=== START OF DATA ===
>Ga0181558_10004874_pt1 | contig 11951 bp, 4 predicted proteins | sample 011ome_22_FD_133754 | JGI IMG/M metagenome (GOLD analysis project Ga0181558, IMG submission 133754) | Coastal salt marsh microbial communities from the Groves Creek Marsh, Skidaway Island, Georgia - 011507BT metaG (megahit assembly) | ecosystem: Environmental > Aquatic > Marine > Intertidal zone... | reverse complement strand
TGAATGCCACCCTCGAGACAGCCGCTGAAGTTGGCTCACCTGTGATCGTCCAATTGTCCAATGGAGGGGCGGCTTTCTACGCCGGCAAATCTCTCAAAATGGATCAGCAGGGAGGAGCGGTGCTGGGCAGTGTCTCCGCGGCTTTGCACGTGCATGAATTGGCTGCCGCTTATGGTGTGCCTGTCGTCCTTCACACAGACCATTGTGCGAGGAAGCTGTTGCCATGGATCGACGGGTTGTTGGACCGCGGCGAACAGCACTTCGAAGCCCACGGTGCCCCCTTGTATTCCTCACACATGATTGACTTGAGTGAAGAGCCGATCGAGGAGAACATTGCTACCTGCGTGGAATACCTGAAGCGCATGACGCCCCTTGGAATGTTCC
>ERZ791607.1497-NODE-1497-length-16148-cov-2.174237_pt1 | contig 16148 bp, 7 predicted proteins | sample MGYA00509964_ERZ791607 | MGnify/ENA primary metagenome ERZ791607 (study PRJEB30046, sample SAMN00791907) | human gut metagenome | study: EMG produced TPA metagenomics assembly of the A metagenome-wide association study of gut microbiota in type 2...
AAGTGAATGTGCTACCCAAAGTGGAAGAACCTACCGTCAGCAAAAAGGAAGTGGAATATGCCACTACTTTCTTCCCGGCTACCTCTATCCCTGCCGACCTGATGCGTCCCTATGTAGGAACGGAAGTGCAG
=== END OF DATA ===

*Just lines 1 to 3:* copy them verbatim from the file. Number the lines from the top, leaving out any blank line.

>Ga0181558_10004874_pt1 | contig 11951 bp, 4 predicted proteins | sample 011ome_22_FD_133754 | JGI IMG/M metagenome (GOLD analysis project Ga0181558, IMG submission 133754) | Coastal salt marsh microbial communities from the Groves Creek Marsh, Skidaway Island, Georgia - 011507BT metaG (megahit assembly) | ecosystem: Environmental > Aquatic > Marine > Intertidal zone... | reverse complement strand
TGAATGCCACCCTCGAGACAGCCGCTGAAGTTGGCTCACCTGTGATCGTCCAATTGTCCAATGGAGGGGCGGCTTTCTACGCCGGCAAATCTCTCAAAATGGATCAGCAGGGAGGAGCGGTGCTGGGCAGTGTCTCCGCGGCTTTGCACGTGCATGAATTGGCTGCCGCTTATGGTGTGCCTGTCGTCCTTCACACAGACCATTGTGCGAGGAAGCTGTTGCCATGGATCGACGGGTTGTTGGACCGCGGCGAACAGCACTTCGAAGCCCACGGTGCCCCCTTGTATTCCTCACACATGATTGACTTGAGTGAAGAGCCGATCGAGGAGAACATTGCTACCTGCGTGGAATACCTGAAGCGCATGACGCCCCTTGGAATGTTCC
>ERZ791607.1497-NODE-1497-length-16148-cov-2.174237_pt1 | contig 16148 bp, 7 predicted proteins | sample MGYA00509964_ERZ791607 | MGnify/ENA primary metagenome ERZ791607 (study PRJEB30046, sample SAMN00791907) | human gut metagenome | study: EMG produced TPA metagenomics assembly of the A metagenome-wide association study of gut microbiota in type 2...